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Unpacking the Promise of AI in GRC – Here’s what’s real and what isn’t

GRC | 3 Min Read |07 April 21|by Vidya Phalke
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For years, the promise of artificial intelligence has been on the horizon, exciting business leaders across industries. From speculations that it would change the way we do business to the question of how AI would impact our lives at home, there’s no shortage of hype around the burgeoning technology.

While still in what will likely later be regarded as its infancy, AI has arrived and is already having an impact across a range of operations, including governance, risk management and compliance programs. There’s no doubt AI holds an enormous amount of potential, but as it rolls out, it’s important to spot the difference between what’s hype and what’s real, and in this industry, there’s no shortage of hype.

The hype—far from perfect

If you’ve spent years thinking AI was the magic bullet for compliance, legal and security issues, you’re not alone, but unfortunately, the age of unbreachable protections and perfect GRC has not yet arrived.

For now, organizations still struggle with these risks. A joint study by Deloitte & Touche and Compliance Week found that, even in an increasingly complex landscape, 40 percent of companies do not complete a yearly compliance risk assessment at all. This leaves companies vulnerable to not just compliance risks, but also opens the door to legal, audit, financial and operational risks, as well.

AI is impressive in its own right, but as the last year has shown us, there’s no way to precisely predict challenges that come our way. As the coronavirus pandemic sent workforces home, companies found themselves facing vulnerabilities they hadn’t before—employees were working unsecured networks, communications were disrupted, IT staff suddenly became overwhelmed, and companies faced an increase in GRC risks.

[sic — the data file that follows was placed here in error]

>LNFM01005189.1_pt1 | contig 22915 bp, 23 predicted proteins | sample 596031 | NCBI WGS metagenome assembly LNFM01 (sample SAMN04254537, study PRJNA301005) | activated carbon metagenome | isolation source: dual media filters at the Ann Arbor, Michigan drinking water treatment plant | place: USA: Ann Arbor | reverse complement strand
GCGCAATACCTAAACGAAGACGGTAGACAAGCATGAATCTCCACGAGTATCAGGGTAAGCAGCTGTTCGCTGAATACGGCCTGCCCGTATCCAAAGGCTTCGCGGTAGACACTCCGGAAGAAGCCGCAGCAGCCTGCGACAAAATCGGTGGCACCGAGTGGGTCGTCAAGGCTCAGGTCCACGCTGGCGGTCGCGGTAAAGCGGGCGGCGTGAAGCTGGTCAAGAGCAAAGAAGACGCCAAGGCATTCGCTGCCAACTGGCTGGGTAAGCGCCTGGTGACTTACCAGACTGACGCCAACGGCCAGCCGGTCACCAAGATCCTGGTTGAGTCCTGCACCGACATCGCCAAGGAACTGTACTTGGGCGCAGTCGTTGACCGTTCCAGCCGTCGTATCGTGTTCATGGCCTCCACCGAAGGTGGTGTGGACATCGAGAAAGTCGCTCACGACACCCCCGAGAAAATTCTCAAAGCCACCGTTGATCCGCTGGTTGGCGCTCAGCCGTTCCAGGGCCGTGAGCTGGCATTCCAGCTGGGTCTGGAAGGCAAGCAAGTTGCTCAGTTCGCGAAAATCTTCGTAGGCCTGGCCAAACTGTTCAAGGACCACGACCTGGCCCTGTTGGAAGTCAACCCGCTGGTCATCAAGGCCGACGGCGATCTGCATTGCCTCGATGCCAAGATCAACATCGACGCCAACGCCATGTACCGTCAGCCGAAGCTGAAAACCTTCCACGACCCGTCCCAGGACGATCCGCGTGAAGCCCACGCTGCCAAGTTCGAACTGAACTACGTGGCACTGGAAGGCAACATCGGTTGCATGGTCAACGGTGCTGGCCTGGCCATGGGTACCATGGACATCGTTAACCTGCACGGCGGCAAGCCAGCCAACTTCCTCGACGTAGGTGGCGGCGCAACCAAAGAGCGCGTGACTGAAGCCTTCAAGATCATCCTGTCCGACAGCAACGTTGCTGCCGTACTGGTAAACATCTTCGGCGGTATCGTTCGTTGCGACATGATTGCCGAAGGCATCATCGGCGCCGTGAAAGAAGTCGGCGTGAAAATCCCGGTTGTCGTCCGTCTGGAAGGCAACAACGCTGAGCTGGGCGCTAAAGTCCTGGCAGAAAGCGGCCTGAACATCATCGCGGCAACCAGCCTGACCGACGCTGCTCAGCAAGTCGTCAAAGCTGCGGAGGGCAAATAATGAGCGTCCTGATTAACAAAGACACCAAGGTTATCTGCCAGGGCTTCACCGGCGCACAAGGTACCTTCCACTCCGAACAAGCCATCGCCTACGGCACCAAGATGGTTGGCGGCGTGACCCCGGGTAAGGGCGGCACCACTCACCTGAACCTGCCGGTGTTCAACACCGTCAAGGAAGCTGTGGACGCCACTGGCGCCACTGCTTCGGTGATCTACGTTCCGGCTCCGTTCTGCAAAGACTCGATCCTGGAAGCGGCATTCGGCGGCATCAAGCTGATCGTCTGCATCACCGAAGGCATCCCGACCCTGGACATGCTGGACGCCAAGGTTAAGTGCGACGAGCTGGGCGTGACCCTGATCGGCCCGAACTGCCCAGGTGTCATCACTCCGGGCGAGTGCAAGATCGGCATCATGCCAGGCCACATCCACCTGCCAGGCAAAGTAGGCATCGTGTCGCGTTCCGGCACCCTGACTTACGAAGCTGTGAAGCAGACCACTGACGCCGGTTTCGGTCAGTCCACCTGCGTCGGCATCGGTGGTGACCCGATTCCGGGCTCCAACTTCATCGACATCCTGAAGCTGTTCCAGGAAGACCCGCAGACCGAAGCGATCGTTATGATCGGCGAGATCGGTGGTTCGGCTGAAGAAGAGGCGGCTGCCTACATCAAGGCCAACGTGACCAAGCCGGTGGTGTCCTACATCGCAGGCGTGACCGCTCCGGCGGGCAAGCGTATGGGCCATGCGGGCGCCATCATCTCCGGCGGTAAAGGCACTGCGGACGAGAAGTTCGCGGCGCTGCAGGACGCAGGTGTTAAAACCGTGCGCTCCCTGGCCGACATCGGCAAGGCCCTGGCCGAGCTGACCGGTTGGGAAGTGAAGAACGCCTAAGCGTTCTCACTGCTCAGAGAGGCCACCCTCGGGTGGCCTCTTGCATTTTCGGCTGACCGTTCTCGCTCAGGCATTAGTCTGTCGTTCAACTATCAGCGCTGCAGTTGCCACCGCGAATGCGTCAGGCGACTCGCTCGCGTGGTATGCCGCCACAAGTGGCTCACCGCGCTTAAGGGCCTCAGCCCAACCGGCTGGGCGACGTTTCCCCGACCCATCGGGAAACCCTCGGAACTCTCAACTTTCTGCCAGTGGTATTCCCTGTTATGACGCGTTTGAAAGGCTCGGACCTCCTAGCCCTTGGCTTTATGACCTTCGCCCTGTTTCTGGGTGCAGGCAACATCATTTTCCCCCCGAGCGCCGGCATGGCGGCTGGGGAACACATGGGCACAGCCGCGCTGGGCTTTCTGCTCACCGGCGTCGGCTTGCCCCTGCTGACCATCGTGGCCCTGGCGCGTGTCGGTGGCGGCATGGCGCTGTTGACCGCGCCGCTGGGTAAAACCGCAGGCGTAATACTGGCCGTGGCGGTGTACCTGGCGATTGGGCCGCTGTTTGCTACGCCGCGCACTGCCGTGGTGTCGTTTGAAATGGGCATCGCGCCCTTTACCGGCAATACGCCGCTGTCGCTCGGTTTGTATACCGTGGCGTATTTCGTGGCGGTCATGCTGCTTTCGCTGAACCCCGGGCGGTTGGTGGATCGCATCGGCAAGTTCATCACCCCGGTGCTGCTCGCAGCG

The pandemic created an environment of uncertainty, posing operational and ethical dilemmas that companies had to quickly address. Overnight, organizations had to learn to navigate new sets of privacy laws and regulations, educating employees on how best to communicate to keep data safe and develop plans to work remotely with little notice.

Most companies were caught off guard, and many stumbled, even as AI has taken on a more prominent role in the past years.

The reality—making strides

AI is far from perfect, but it would be a disservice to the technology to say it hasn’t had an impact on GRC. AI is already proving to be a problem solver in GRC, finding new solutions to common pain points.

Many companies still have structured and unstructured data stuck in siloed operations. In the past, this was troublesome enough, but as the world becomes more interconnected each day, a siloed approach to GRC is proving increasingly inadequate.

Artificial intelligence helps companies escape these structures, acting as a catalyst to force integration between silos. AI provides a comprehensive view across departments, increasing collaborative thinking and bringing attention to fact-based decision making by breaking through these barriers.

Further, AI and machine-learning based GRC programs offer cognitive search functions, significantly increasing the speed at which companies can locate data and other relevant information.

In a world where GRC risks increase by the day, cutting down on time wasted is essential—AI provides a faster way to locate, sort and analyze risk as it develops. This speed gives companies more freedom, streamlining operations among employees. When searches are faster, front-line and second-line users can reduce redundancy and prioritize what needs to get done as they work through large data sets.

An integrated approach to GRC is the key, bringing everything together. When powered by AI, GRC software provides an overarching framework for companies to work within—from compliance to IT security, legal functions, insights and audits, AI creates a powerful mechanism for companies to best protect themselves.

These integrated programs foster collaboration, sharp insights and intelligence gained both from machine learning and human observations. When utilizing AI correctly, employees are able to see the bigger picture, connecting the dots through large data sets that were previously overwhelming to manage.

Rather than looking at AI as a revolutionary piece of technology that will transform business overnight, it’s best to take a moderate approach. Despite the hype out there about Big AI, it’s important to note that there are smaller, but very real, ways that Little AI can provide ongoing improvements in GRC. In fact, it’s already making a significant impact.

The adoption of AI is a meaningful one, giving organizations the power to map and track data. These systems don’t just offer data sorting—they provide the resources to gain contextual, important intelligence to drive companies forward toward tighter security, smoother compliance, and a future with increased growth and success.

Learn about how the new MetricStream Platform leverages AI to power enterprise issue management from cyber, risk, compliance, audit and third-party programs.


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